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Are there two species of Pygmy Shrews (Sorex)? Revisiting the question using DNA sequence data
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Pygmy Shrews in North America have variously been considered to be one species (Sorex hoyi) or two species (S. hoyi and S. thompsoni). Currently, only S. hoyi is recognized. In this study, we examine mitochondrial DNA sequence data for the cytochrome b gene to evaluate the level of differentiation and phylogeographic relationships among eleven samples of Pygmy Shrews from across Canada. Pygmy Shrews from eastern Canada (i.e., Ontario, Quebec, New Brunswick, Nova Scotia, and Prince Edward Island) are distinct from Pygmy Shrews from western Canada (Alberta, Yukon) and Alaska. The average level of sequence divergence between these clades (3.3%) falls within the range of values for other recognized pairs of sister species of shrews. A molecular clock based on third position transversion substitutions suggests that these two lineages diverged between 0.44 and 1.67 million years ago. These molecular phylogenetic data. combined with a reinterpretation of previously published morphological data, are suggestive of separate species status for S. hoyi and S. thompsoni as has been previously argued by others. Further analysis of specimens from geographically intermediate areas (e.g., Manitoba. northern Ontario) is required to determine if there is secondary contact and/or introgression between these two putative species.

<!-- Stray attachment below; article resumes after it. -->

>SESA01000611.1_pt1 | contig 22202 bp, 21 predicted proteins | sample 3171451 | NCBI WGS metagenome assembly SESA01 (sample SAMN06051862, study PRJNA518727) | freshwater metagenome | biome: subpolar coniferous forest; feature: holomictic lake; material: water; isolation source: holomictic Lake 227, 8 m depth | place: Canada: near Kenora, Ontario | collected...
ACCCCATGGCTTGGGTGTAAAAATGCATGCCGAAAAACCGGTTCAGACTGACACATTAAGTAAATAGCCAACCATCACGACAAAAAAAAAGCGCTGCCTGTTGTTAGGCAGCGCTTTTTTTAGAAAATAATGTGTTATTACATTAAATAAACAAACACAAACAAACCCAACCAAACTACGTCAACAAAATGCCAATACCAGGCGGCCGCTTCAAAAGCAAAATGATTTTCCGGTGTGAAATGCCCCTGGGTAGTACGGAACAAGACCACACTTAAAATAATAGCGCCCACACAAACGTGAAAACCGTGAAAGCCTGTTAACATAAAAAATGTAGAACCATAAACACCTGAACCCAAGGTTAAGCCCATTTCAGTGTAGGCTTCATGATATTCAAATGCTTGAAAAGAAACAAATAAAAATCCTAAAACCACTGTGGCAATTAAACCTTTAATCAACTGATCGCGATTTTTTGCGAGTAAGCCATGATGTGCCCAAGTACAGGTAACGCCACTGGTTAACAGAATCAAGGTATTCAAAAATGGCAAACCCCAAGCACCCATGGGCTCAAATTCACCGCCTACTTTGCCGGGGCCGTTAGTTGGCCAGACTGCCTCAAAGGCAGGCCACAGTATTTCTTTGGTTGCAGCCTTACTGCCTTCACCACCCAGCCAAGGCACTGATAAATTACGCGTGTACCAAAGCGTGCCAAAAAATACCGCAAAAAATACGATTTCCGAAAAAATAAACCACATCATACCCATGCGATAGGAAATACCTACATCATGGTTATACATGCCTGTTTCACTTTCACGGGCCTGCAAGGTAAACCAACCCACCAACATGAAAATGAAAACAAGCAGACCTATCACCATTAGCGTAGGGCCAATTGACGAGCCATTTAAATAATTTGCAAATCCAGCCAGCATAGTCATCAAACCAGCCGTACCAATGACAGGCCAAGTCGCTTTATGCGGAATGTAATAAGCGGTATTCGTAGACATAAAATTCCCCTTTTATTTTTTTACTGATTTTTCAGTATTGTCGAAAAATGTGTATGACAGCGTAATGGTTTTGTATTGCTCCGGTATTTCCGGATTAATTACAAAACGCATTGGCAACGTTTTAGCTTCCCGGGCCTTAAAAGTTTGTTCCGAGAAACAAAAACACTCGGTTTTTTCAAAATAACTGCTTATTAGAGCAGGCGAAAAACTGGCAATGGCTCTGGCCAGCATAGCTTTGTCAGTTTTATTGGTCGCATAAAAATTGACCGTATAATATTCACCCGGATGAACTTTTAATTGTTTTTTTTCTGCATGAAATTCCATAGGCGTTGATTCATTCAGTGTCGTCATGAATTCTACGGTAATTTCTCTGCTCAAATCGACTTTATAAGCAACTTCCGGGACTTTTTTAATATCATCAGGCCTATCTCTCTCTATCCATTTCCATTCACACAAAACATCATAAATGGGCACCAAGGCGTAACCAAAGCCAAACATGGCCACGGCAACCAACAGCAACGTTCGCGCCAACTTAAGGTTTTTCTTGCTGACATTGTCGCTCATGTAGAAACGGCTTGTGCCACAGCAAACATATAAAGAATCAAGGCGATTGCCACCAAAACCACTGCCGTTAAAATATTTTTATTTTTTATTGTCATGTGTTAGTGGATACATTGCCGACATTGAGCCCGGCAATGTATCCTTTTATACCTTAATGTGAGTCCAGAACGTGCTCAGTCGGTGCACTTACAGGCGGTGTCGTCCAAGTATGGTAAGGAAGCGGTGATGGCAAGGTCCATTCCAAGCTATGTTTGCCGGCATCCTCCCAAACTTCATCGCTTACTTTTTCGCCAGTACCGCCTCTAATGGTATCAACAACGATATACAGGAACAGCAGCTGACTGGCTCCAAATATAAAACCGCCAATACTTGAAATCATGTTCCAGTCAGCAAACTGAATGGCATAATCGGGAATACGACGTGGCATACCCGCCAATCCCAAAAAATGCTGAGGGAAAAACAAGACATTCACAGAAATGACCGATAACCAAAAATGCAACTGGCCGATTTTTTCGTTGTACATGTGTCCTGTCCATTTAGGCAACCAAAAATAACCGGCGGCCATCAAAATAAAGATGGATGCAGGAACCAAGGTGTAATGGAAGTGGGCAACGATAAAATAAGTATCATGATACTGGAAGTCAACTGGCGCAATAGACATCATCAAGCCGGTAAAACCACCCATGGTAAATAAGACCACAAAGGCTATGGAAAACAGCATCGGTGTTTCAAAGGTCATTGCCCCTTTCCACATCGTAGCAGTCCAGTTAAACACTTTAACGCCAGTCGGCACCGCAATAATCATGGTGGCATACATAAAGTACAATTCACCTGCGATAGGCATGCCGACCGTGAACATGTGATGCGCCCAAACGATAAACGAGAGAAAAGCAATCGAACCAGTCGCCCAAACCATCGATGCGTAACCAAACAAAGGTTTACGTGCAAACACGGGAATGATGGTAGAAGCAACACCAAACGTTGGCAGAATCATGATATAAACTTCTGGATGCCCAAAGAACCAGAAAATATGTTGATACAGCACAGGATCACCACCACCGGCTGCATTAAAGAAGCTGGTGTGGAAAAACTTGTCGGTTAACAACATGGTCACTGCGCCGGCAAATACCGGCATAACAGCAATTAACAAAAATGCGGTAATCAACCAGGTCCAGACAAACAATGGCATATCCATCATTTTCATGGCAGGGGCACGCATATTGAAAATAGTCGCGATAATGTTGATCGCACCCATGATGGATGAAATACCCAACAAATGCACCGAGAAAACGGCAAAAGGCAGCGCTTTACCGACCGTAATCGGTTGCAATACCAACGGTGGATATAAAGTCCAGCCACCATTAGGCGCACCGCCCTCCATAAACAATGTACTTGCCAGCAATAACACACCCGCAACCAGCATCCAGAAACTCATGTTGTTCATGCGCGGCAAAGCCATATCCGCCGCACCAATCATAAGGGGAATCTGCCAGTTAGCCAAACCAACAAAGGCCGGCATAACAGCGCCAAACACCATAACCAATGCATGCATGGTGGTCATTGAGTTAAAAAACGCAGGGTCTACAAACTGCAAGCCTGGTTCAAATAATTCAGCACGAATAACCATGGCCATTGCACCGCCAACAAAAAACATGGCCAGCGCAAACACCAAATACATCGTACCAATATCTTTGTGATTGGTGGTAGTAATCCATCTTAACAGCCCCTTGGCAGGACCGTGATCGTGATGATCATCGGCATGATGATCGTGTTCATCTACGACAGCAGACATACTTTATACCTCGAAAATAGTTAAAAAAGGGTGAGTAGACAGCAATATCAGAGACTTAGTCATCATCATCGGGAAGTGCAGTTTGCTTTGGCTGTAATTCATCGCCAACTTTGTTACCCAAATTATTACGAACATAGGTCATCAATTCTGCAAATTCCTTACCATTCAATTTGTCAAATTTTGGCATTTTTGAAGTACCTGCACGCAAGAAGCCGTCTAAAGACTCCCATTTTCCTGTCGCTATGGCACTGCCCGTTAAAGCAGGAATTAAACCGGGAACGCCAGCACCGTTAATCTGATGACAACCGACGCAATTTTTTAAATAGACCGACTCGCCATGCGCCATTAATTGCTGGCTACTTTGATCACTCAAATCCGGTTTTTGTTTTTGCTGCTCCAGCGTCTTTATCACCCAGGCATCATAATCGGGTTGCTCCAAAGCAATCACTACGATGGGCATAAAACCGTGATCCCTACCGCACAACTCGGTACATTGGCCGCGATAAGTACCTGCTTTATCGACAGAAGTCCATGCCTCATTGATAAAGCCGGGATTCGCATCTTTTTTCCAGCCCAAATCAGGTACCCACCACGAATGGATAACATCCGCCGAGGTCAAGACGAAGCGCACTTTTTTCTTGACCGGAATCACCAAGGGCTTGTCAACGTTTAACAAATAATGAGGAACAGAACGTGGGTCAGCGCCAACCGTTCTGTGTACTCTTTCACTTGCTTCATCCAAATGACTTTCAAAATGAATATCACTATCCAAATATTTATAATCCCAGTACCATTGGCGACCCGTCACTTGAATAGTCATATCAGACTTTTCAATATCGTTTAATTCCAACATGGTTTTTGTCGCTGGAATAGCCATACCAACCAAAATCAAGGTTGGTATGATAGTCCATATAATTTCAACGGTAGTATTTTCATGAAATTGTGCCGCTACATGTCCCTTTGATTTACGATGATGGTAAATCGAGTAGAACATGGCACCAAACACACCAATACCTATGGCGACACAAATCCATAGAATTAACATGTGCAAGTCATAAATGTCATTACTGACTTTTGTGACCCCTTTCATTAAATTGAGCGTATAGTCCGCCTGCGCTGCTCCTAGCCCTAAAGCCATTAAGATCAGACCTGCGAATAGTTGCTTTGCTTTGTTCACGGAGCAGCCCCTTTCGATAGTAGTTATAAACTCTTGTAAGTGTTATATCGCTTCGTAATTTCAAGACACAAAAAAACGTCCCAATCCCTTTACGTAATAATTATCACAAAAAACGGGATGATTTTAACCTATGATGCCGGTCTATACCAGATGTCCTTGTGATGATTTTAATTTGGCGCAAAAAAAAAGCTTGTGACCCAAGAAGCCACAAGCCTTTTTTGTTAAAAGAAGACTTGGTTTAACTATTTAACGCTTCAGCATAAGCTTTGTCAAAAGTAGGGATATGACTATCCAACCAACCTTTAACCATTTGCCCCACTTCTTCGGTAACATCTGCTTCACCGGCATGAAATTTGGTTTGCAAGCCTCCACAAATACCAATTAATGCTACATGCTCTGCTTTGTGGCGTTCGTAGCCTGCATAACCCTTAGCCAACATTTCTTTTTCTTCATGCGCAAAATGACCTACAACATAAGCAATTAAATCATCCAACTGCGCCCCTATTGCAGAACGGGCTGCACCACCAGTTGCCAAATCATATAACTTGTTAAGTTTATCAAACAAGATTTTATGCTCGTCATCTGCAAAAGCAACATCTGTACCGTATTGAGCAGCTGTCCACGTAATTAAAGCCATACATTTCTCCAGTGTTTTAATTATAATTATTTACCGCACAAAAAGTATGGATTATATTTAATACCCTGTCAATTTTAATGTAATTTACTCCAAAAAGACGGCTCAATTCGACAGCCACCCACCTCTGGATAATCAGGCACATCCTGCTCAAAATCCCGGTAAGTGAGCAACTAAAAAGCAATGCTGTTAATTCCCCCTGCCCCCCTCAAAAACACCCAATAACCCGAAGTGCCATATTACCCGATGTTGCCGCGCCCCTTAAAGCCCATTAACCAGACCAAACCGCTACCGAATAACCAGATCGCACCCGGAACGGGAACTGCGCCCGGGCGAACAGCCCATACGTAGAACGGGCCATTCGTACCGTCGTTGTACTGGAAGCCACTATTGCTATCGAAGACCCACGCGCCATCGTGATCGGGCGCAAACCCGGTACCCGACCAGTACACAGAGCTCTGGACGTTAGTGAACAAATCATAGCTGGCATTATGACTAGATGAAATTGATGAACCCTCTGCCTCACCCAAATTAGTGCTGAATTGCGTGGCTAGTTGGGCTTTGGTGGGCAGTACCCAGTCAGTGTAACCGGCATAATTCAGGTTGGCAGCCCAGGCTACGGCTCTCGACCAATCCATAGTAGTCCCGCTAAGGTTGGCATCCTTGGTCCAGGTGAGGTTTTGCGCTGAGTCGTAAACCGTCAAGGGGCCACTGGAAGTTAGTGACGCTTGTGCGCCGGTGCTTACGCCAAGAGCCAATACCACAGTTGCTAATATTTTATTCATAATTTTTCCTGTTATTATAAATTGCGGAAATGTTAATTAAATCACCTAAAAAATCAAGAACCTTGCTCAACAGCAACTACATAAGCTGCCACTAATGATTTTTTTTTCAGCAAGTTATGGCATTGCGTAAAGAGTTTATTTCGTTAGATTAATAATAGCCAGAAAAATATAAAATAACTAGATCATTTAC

Pygmy Shrew, Sorex hoyi, Thompson's Pygmy Shrew, S. thompsoni, molecular systematics, cytochrome b
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